I immediately recoil, having always been taught to look for acute angles and generally more drawn to sharper geometric shapes, but there is something soothing and innocuous in Steciw’s work, like a blue popsicle on a hot summer night. The stock images dart on the canvas, the low hum of pop culture blended and bent into a singular piece that says everything and nothing at the same time.
When I ask about Steciw’s inspiration, Blomfield points me in the direction of The Overloaded Man, a short story J.G. Ballard in which the protagonist, suitably named Faulkner, narrows his perception of the world which in turn becomes nothing more than an array of abstract forms and colours. As Ballard writes:
The death of affect, which forms the moral thread of Ballard’s tale, is how one feels walking through Steciw’s work. The bland, saccharine images of the stock archives compete weakly with one another, losing all representational meaning through their composition. At times, they disappear into each so completely that all one detects are the skeletons of patterns, infinitesimal fractions of the whole.
But once completely devoid of meaning, they begin to find it once again –in the rose petals that hang suspended in the corner of the canvas, in the netted image that curls across the bright orange of an indeterminate shape. The abstraction obliterates shape as experienced every day, blurring and distorting it and giving it the freedom to become something else. Tentatively, then joyfully, the shapes begin to tell a story outside of their own contours.
We see a different means of freedom in the upper floor of the gallery space, where Steciw and Rachel de Joode have set up studio for the day with the third installment of their performance and installation project Open for Business. In the attic-style studio we find the two artists –de Joode curled before the glowing screen of her computer, Steciw floating across the studio in a state of arrangement. In the far corner rests a tripod with a camera fixed firmly in place, and on the opposite walls are the products of the day, now coming to a close. Trading roles, the two artists spent the day photographing objects, everything from clay moulds to close-ups of their hands holding various objects.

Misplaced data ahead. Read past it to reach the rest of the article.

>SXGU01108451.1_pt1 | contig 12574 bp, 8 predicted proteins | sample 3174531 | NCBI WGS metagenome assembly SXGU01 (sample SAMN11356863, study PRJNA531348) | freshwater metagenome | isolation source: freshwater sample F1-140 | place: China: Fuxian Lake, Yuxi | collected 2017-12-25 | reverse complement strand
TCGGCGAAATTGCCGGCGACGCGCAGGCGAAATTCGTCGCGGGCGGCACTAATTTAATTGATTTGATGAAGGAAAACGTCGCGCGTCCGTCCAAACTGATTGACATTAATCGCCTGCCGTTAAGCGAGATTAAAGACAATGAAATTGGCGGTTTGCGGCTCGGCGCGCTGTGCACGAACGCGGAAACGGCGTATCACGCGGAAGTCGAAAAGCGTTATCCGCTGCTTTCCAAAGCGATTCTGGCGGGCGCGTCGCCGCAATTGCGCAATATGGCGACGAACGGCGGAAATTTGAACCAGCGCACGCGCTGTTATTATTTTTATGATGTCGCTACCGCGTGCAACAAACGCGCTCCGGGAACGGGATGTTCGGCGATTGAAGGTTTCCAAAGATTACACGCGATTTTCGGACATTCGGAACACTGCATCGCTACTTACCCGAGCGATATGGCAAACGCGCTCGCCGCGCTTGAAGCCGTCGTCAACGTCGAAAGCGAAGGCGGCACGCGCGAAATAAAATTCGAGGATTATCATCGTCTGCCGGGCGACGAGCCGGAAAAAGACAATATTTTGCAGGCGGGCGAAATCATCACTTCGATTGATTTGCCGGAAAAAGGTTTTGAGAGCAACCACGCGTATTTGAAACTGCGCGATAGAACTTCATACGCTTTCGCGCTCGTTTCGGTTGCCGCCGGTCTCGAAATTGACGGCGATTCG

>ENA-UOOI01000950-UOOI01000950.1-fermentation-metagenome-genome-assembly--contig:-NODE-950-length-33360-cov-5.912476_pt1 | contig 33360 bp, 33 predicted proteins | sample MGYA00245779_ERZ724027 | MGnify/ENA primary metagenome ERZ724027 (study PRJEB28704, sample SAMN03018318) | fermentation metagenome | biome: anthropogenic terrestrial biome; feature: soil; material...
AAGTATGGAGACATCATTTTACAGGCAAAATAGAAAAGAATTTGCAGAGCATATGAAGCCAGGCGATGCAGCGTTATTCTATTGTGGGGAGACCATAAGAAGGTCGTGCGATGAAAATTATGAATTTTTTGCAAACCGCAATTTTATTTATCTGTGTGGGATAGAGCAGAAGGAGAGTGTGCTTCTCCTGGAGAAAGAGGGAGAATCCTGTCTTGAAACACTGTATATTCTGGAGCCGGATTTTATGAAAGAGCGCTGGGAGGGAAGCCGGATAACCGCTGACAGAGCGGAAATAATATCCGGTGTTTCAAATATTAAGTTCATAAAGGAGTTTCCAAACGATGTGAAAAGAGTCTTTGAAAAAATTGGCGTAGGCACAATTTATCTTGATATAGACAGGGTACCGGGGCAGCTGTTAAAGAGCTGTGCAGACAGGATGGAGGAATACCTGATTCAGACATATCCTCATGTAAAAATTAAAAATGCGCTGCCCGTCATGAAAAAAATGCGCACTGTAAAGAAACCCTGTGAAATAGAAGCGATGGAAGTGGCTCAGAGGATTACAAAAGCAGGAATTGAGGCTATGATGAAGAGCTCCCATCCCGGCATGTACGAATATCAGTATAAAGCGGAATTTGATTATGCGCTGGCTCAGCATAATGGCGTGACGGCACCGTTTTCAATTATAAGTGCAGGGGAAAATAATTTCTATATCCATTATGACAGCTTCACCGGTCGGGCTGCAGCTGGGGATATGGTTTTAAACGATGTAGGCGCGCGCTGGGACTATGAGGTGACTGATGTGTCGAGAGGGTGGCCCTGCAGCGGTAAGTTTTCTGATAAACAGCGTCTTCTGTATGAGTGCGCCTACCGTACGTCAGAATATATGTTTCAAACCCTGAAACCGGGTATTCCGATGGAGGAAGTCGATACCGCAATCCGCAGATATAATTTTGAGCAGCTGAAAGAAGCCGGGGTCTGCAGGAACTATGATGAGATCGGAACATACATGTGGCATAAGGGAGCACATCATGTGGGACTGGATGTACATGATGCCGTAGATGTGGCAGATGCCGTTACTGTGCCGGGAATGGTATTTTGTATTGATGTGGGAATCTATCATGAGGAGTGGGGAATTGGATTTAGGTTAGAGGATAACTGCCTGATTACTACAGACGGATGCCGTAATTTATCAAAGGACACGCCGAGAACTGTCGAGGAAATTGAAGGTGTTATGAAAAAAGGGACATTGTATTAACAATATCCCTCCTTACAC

“Is that sushi?” I ask incredulously, leaning in to take a closer at one of the finished pieces displayed on the wall. “Yes,” Steciw answers matter-of-factly. “We had sushi for lunch.” The whole thing feels a bit silly and thrilling, and we all giggle, because, sushi. Later, de Joode spins around in her chair to tell us that Open for Business is about the de-mystification of art more than anything else. That taking the process and opening it to the public acts as a means of connection, as a way to counter the insulation of artists within the cocoons of their industries.
We loop the small studio space a few more times, playing Paint By Numbers-style games with the various objects scattered across the studio, threading pieces of salmon to the disembodied fragments that span the wall, the clay mould to every echo of grey, the fingers of a hand directly back to Steciw’s own wrist.
It’s like the Internet itself, I say half-aloud, and Steciw jumps to agreement. Dynamic, hurried, leaving traces of its earlier self behind like shed skin, the studio space seems like the physical representation of the digital process. As we filter out of the space and say our goodbyes, I think to the end of “The Overloaded Man” where Ballard writes:
“Steadily watching it, he waited for the world to dissolve and set him free.”
I think back over my life to the ways in which I’ve invariably chased the abstract, devouring poetry, obsessing over expressionism, and I feel at that moment that I know exactly what he means. **